Many companies will applaud these changes because they often view shareholder-submitted proposals as, at best, annoyances or distractions. The Business Roundtable estimates that each shareholder proposal costs the company combatting it, on average, $87,000,8 and many public companies receive multiple proposals every year.9
Potential Unintended Consequences
There is little doubt the Financial CHOICE Act’s more stringent criteria for making a proposal should lead to fewer Rule 14a-8 shareholder proposals, saving companies time and money. More subtly though, it may remove the company’s opportunity to make its case about prevailing shareholder topics against relatively weaker opponents, and then to use those victories to dissuade subsequent challenges from stiffer opponents.
Indeed, the Financial CHOICE Act may serve as a clarion call to the sophisticated investors who can afford to make shareholder proposals under the new regime.10 Under the current rules, many of these shareholders have a free-riding incentive to let gadflies and ESG-oriented groups bear the cost of the shareholder proposal process. With those traditional shareholder proponents knocked out of the box, larger shareholders may fill the void. This new class of proponents can be expected to make proposals which are more targeted and nuanced, with some proponents waging ad campaigns to bolster their causes against companies most vulnerable to criticism. They may beef up their internal resources to accommodate the shareholder proposal mission as part of their ongoing corporate outreach function.
The recent stunning success of the New York City Pension Funds’ proxy access initiative is an object lesson.11 A well-resourced shareholder proponent selected specific corporate targets for the proposal. The success of the initiative compelled other companies to seek to preempt a similar fate. The result: within a two year period, proxy access is a market standard for large companies.12 And like other popular shareholder proposals such as de-staggering of boards, majority voting and poison pill redemptions, proxy access provisions will likely ripple their way down the corporate food chain to the mid-caps and smaller companies.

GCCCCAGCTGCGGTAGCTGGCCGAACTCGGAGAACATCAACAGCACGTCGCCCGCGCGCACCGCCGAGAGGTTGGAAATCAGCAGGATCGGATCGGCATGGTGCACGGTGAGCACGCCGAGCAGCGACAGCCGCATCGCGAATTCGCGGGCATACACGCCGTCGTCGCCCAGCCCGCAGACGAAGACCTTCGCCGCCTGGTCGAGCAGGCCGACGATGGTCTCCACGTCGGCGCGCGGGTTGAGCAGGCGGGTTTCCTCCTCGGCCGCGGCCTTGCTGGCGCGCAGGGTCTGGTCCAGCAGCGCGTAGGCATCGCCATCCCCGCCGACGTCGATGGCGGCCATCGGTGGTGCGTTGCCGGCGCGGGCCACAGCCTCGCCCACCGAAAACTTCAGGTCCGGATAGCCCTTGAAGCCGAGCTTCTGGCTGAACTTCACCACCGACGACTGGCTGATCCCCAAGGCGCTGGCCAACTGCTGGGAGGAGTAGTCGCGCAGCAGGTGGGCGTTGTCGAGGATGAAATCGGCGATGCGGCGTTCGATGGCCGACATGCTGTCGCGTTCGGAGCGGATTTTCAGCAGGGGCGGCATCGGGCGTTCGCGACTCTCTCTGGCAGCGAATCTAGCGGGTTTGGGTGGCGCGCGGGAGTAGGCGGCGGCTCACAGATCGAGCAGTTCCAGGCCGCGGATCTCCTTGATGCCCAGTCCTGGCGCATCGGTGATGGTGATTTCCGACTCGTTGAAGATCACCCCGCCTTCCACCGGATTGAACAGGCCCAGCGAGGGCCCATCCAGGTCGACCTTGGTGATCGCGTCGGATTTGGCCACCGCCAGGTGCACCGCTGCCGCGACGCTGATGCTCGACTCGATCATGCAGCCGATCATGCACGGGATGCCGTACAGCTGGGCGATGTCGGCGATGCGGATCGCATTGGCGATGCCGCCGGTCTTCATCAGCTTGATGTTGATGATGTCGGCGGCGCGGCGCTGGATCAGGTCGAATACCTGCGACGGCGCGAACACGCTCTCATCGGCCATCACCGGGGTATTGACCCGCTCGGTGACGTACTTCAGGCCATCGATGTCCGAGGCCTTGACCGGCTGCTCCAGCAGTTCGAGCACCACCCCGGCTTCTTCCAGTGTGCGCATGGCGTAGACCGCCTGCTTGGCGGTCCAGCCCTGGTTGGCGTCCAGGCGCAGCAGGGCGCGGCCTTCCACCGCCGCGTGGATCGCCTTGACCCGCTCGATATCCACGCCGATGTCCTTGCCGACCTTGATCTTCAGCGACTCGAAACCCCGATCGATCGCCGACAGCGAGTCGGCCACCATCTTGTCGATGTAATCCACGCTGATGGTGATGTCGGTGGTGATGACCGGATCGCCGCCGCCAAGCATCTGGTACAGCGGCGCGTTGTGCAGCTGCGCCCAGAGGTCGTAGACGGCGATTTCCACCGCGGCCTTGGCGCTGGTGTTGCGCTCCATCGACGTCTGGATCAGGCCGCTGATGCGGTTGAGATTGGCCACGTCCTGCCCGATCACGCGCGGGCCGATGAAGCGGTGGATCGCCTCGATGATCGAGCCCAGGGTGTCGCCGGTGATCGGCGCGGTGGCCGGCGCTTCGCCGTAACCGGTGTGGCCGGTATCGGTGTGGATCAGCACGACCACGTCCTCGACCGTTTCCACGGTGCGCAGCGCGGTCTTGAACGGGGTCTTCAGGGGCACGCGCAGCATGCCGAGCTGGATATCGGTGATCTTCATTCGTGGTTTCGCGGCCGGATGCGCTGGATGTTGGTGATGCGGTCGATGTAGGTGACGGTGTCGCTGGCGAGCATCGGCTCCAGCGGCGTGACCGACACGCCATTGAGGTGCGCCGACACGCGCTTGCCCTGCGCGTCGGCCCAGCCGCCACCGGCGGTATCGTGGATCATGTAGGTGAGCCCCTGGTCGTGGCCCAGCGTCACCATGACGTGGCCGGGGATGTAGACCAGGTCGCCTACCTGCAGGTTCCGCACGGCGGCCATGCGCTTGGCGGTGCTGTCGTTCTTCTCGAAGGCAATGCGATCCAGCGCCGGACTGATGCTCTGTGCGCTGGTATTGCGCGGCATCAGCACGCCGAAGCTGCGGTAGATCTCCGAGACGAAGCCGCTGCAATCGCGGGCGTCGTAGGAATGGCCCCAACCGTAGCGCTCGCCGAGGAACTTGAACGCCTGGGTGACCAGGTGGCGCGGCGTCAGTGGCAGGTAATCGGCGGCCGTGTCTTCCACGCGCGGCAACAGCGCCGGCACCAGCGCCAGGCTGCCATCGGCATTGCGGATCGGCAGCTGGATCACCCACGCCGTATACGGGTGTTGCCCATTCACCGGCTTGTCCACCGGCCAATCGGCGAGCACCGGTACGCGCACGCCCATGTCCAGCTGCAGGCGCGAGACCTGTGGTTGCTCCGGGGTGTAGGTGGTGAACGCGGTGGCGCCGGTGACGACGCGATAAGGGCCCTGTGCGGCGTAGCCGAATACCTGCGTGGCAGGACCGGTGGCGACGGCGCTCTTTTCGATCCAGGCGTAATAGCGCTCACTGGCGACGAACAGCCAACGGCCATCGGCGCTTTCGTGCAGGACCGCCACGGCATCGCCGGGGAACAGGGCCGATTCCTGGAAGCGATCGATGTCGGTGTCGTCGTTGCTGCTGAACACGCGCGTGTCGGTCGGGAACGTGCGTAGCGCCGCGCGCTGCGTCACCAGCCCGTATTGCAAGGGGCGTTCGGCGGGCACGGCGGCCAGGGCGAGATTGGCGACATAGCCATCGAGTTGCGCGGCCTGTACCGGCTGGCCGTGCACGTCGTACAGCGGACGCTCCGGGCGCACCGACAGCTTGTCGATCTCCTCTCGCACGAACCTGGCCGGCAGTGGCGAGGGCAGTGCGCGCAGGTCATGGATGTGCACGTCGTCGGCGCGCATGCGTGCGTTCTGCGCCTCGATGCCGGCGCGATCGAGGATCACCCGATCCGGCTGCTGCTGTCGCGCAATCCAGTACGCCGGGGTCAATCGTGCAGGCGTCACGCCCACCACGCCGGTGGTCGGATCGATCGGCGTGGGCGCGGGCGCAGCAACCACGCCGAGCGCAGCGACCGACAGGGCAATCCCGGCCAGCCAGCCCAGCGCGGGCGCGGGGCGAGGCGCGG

What’s more, the bill could eliminate one of the oft-ignored benefits of the shareholder proposal process: the ability to submit proposals gives the public a mechanism to air their grievances with company management, yet in most cases poses very little risk of actually requiring immediate change—after all, the majority of all non management proposals are soundly rejected. If that outlet for complaints is removed, aggrieved shareholders may have no choice but to resort to more direct, blunt action,13 such as binding bylaw proposals,14 withhold vote for director campaigns, or even the ouster of company directors via proxy access or in a conventional contest.15
The proposed legislation only increases procedural hurdles for bringing proposals, not substantive ones. For example, it does not alter the current (and relatively shareholder-friendly) SEC rules regarding when management can omit proposals related to “ordinary business.”16 The current trend in favor of socially- and environmentally-minded proposals17 from certain large institutional investors is likely to continue unabated absent SEC rule or staff interpretative modifications.
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The Financial CHOICE Act of 2017 has a long way to go before it becomes law. Like the other elements of the bill, the shareholder proposal reform provisions may look very different if and when implemented. In current form, the bill would make it harder for shareholders to submit Rule 14a-8 proposals. This could provide companies with relief from the burden they face from a number of relatively minor skirmishes. On the other hand, the vacuum created by the tightened eligibility standards may create unintended consequences for companies which need to be examined in greater detail.